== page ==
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In this period of rapidly rising gasoline prices, you may feel relieved to hear that the state of Minnesota has focused on the pump prices to make sure that there are no shenanigans going on. However, that feeling might be fleeting when you find out that they're keeping prices up:
With gasoline prices painfully high, it may be surprising for some to learn that state regulators are penalizing retailers for, well, for not charging Minnesota motorists enough for gasoline.
The Commerce Department snagged its first offenders last week under a 2001 law that aims to prevent predatory pricing by requiring gas merchants to charge 8 cents more per gallon than they pay for fuel.
Arkansas-based Murphy Oil was penalized $70,000 for violating the law prohibiting below-cost sales. The company operates 10 service stations in Minnesota on property it leases from retail giant Wal-Mart.
If the oil companies got together and decided to set a bottom limit to pump pricing at eight cents over cost, both the federal and state governments would immediately file charges for price-fixing, and possibly RICO violations at the federal level. We would hear about the evil oil companies keeping their profit margins high at the expense of the poor working stiffs just trying to get to their jobs.
However, if the state does it (especially in Minnesota), it somehow ceases to be bad for consumers. Suddenly, price-fixing protects consumers, even though the mechanism and the result is the same. State officials claim that the law allows small operators to compete with big (evil) oil (evil) corporations (evil) by restraining loss-leader prices that might drive Mom & Pop Petroleum out of business. Minnesota state officials must live in a time warp, though; when I drive across the metro every day, all I see are Super America, Holiday, Phillips/Conoco, BP, and Fina fuel stations, every single one of them outlets of the biggest players in the oil market. Occasionally I see a Mobil or Texaco station, but Mom & Pop seem to have retired and moved to the Caymans.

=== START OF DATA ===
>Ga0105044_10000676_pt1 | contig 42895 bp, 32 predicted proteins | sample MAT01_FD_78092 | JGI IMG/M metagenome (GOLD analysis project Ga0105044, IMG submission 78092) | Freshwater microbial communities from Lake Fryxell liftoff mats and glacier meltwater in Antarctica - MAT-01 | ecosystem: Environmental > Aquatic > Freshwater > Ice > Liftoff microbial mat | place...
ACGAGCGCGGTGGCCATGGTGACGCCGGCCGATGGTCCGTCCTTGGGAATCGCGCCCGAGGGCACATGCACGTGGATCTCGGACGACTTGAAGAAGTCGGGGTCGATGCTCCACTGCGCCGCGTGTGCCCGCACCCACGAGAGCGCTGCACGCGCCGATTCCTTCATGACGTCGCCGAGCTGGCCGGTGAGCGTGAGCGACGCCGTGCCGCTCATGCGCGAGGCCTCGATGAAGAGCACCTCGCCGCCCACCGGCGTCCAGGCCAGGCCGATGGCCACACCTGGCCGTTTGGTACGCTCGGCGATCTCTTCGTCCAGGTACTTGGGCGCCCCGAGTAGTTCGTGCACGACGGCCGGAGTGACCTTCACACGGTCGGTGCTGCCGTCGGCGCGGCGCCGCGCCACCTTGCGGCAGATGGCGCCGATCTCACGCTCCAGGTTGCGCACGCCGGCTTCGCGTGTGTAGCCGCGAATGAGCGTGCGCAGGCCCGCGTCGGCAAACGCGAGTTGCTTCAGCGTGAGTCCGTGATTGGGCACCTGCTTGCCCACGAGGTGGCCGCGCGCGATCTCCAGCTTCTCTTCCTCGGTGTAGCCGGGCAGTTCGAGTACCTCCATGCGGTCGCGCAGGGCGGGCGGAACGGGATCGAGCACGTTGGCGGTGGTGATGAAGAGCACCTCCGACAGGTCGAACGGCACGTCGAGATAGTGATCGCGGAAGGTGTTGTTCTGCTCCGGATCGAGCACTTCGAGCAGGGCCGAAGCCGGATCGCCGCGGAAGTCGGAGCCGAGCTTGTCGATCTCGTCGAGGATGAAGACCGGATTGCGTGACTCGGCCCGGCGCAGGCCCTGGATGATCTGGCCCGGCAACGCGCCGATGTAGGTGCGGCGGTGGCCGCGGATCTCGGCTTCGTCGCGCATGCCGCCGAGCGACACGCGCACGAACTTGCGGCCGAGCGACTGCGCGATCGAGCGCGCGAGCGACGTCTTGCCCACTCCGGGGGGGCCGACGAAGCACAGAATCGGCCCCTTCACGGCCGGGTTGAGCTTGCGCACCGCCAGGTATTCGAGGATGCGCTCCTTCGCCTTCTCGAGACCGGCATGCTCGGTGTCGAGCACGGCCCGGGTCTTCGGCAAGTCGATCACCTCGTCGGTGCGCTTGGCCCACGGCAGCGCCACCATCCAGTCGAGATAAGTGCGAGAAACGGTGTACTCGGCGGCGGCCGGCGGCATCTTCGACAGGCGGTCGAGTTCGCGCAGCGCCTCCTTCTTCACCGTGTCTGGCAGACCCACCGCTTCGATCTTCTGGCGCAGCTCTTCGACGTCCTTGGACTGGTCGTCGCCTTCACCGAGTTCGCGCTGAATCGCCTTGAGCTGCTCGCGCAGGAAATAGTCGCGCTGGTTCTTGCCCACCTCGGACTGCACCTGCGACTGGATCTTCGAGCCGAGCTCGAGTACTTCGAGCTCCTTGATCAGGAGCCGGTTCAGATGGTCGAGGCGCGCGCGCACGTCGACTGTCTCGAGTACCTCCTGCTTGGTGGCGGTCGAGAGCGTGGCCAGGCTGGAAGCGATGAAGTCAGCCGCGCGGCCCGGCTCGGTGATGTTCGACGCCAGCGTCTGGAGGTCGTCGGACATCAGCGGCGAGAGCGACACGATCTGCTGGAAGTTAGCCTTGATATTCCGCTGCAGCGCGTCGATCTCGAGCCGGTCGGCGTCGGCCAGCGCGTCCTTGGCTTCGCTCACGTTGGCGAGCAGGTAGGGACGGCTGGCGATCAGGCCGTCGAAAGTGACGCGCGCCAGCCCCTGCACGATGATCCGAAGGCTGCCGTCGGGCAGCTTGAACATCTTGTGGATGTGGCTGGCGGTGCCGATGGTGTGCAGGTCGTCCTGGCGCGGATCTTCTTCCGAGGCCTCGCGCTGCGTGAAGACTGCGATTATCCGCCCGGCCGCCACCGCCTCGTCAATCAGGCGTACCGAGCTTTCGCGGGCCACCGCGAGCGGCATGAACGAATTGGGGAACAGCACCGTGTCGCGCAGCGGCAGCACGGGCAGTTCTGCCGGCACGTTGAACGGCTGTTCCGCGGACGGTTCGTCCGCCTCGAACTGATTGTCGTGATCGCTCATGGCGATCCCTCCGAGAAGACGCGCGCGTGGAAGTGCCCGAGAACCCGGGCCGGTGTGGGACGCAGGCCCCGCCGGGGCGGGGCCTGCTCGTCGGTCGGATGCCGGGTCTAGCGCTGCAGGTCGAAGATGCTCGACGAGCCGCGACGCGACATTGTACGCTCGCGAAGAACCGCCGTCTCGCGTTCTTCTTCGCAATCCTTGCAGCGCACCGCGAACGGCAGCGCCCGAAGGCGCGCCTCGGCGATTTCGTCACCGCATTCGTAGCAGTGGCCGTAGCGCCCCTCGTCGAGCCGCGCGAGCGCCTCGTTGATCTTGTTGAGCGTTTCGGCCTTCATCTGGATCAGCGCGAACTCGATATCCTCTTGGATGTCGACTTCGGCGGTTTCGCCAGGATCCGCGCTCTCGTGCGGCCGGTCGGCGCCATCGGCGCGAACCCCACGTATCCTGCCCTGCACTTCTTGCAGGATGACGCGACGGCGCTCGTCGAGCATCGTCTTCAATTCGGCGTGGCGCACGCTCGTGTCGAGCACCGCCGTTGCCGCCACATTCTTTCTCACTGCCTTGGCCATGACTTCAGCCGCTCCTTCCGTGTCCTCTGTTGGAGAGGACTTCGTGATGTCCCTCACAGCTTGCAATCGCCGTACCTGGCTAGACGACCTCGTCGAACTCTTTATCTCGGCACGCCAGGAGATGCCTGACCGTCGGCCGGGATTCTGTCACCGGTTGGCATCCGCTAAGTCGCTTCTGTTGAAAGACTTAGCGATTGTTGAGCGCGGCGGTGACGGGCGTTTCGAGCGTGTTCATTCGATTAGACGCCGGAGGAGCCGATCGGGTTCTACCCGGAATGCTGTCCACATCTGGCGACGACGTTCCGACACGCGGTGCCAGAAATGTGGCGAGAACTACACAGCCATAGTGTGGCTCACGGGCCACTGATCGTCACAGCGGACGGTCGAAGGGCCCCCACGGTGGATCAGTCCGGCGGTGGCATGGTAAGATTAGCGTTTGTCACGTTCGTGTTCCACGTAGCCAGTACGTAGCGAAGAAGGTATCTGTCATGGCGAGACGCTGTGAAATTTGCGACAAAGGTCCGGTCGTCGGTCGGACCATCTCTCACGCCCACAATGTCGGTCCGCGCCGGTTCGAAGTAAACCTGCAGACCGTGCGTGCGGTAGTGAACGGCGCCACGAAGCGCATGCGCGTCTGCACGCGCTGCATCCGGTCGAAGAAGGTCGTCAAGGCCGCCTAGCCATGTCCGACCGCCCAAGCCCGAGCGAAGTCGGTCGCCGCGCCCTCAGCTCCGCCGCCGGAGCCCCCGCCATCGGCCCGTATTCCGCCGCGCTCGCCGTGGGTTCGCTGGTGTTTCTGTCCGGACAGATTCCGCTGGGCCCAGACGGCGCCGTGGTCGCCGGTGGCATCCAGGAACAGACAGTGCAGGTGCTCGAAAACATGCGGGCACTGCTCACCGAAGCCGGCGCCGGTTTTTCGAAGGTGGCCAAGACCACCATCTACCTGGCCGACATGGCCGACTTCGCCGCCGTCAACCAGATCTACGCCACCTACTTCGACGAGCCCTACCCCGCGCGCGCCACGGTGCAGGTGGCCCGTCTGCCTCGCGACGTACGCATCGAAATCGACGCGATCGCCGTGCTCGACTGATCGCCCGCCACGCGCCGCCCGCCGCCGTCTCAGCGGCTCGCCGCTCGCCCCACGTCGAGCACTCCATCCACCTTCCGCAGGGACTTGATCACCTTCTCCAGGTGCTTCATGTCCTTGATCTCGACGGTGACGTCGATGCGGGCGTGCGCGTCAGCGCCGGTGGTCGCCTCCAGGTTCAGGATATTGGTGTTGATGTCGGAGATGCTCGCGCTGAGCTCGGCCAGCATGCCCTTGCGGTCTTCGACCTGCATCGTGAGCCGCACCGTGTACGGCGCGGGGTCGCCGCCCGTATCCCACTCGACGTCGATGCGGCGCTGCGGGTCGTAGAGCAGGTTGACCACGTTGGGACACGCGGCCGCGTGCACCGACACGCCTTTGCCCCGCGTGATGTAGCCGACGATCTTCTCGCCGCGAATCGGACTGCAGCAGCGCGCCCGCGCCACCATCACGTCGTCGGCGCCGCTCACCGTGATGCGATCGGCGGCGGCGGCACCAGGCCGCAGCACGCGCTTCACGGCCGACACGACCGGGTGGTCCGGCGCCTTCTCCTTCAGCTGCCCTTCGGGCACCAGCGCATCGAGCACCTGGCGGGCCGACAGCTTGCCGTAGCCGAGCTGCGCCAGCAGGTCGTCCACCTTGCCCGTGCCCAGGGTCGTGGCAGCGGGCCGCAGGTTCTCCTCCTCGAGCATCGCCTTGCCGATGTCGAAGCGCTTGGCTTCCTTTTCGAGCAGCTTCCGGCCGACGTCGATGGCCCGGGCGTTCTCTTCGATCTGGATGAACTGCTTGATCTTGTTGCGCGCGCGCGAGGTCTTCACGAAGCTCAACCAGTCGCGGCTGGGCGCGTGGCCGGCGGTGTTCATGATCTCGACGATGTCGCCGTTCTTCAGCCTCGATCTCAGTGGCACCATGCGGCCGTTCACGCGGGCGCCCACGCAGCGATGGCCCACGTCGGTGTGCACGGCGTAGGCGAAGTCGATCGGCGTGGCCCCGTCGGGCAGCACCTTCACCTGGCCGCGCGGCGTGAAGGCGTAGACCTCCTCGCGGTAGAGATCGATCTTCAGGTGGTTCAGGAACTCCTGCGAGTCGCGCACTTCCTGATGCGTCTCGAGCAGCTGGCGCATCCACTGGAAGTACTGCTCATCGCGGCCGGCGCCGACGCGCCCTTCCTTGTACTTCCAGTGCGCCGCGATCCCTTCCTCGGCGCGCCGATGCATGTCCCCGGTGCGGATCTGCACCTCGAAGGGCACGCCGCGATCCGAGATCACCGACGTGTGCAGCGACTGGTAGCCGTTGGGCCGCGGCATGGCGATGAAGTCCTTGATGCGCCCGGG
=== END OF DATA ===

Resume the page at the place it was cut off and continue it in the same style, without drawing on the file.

The most ludicrous part of the story is that the operator receiving the largest fine is Murphy's Oil, which comes a lot closer to the small-company outfit that the law supposedly protects than any of the other companies I just mentioned. Murphy's, however, committed the (evil) sin of winning a contract from (evil) Wal-Mart, known for its competitive pricing. The other repentant was a Kwik-Trip convenience store, another small fry in the business. So Minnesota claims to be protecting the small operator by fining them into insolvency, allowing the largest companies to continue to charge artificially-floated margins and forcing Minnesota consumers to pay more at the pump.
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